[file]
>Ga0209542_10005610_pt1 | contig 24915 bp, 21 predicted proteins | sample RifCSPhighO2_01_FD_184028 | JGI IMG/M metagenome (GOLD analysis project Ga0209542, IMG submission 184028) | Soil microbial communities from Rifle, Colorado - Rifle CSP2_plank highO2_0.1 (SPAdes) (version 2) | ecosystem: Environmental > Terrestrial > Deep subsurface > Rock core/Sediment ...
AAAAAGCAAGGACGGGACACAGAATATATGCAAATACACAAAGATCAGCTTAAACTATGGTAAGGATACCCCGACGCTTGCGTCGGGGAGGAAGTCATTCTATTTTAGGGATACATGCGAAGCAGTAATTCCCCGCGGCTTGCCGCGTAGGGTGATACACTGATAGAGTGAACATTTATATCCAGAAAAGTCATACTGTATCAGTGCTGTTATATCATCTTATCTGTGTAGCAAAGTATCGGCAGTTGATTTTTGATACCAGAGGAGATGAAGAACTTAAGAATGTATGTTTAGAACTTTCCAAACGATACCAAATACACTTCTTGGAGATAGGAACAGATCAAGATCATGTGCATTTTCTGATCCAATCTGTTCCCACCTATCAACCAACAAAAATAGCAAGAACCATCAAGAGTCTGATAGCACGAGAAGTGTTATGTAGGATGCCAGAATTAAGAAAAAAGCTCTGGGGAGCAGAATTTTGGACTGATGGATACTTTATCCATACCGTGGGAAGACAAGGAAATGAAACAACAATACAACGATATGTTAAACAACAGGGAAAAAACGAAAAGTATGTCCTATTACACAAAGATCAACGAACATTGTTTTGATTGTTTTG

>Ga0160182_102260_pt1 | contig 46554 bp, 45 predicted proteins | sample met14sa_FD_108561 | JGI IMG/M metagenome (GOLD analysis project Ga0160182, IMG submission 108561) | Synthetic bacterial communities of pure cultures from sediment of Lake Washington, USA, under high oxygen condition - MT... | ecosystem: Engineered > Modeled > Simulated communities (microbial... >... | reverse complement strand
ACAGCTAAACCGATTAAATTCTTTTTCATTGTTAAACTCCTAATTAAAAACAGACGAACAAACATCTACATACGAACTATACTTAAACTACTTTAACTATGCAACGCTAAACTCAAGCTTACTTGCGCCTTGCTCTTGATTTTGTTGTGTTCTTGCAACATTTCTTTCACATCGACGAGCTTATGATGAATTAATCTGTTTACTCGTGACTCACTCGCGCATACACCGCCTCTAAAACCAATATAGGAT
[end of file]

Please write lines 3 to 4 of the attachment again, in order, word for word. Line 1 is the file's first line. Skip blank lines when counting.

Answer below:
>Ga0160182_102260_pt1 | contig 46554 bp, 45 predicted proteins | sample met14sa_FD_108561 | JGI IMG/M metagenome (GOLD analysis project Ga0160182, IMG submission 108561) | Synthetic bacterial communities of pure cultures from sediment of Lake Washington, USA, under high oxygen condition - MT... | ecosystem: Engineered > Modeled > Simulated communities (microbial... >... | reverse complement strand
ACAGCTAAACCGATTAAATTCTTTTTCATTGTTAAACTCCTAATTAAAAACAGACGAACAAACATCTACATACGAACTATACTTAAACTACTTTAACTATGCAACGCTAAACTCAAGCTTACTTGCGCCTTGCTCTTGATTTTGTTGTGTTCTTGCAACATTTCTTTCACATCGACGAGCTTATGATGAATTAATCTGTTTACTCGTGACTCACTCGCGCATACACCGCCTCTAAAACCAATATAGGAT